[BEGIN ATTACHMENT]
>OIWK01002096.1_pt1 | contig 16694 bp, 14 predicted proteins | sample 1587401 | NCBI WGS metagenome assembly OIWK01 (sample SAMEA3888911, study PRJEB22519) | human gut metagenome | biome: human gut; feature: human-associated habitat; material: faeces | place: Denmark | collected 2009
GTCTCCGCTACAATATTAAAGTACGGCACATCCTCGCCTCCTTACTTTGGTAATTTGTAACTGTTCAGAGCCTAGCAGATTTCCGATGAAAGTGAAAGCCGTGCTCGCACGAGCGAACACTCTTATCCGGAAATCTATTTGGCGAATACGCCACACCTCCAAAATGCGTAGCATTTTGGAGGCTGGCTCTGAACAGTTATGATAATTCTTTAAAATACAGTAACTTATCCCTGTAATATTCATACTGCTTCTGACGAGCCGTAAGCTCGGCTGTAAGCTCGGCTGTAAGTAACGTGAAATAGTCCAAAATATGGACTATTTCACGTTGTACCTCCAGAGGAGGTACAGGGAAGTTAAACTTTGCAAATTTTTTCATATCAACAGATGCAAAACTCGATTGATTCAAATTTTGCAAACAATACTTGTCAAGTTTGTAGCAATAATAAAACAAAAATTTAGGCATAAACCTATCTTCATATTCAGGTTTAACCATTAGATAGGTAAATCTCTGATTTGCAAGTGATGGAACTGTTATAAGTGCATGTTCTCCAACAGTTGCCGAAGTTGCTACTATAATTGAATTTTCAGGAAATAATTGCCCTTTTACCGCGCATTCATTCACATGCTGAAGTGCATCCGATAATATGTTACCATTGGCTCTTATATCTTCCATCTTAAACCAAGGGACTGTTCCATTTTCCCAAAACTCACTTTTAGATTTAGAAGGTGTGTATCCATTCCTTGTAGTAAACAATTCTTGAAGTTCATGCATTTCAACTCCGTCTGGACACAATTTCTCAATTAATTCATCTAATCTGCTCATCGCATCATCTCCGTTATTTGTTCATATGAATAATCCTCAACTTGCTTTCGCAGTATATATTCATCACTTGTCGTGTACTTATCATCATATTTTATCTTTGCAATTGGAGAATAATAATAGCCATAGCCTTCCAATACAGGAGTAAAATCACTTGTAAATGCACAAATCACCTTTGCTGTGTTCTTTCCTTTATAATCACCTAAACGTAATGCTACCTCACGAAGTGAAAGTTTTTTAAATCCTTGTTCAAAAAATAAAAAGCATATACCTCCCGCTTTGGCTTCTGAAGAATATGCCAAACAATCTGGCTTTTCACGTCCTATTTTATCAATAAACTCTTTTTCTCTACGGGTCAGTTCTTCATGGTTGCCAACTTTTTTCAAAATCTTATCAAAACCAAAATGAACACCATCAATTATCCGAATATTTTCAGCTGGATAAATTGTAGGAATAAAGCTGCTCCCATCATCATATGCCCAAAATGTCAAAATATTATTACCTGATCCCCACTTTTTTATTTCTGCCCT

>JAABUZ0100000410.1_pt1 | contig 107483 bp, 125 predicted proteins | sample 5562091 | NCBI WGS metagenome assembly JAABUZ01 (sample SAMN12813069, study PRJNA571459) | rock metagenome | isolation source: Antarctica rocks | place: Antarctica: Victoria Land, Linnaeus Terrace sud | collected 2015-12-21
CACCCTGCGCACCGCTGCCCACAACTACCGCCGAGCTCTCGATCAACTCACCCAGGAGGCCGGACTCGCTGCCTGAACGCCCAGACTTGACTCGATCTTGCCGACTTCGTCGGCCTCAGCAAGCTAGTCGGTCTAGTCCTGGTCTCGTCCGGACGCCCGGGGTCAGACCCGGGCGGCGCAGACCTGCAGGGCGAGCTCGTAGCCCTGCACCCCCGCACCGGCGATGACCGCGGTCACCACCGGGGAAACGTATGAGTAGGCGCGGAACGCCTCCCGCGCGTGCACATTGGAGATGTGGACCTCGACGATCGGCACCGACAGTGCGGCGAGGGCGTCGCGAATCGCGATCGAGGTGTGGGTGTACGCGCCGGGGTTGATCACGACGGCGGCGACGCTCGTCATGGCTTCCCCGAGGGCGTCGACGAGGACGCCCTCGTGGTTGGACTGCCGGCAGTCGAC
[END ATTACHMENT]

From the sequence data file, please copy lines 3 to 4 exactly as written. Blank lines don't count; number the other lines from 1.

>JAABUZ0100000410.1_pt1 | contig 107483 bp, 125 predicted proteins | sample 5562091 | NCBI WGS metagenome assembly JAABUZ01 (sample SAMN12813069, study PRJNA571459) | rock metagenome | isolation source: Antarctica rocks | place: Antarctica: Victoria Land, Linnaeus Terrace sud | collected 2015-12-21
CACCCTGCGCACCGCTGCCCACAACTACCGCCGAGCTCTCGATCAACTCACCCAGGAGGCCGGACTCGCTGCCTGAACGCCCAGACTTGACTCGATCTTGCCGACTTCGTCGGCCTCAGCAAGCTAGTCGGTCTAGTCCTGGTCTCGTCCGGACGCCCGGGGTCAGACCCGGGCGGCGCAGACCTGCAGGGCGAGCTCGTAGCCCTGCACCCCCGCACCGGCGATGACCGCGGTCACCACCGGGGAAACGTATGAGTAGGCGCGGAACGCCTCCCGCGCGTGCACATTGGAGATGTGGACCTCGACGATCGGCACCGACAGTGCGGCGAGGGCGTCGCGAATCGCGATCGAGGTGTGGGTGTACGCGCCGGGGTTGATCACGACGGCGGCGACGCTCGTCATGGCTTCCCCGAGGGCGTCGACGAGGACGCCCTCGTGGTTGGACTGCCGGCAGTCGAC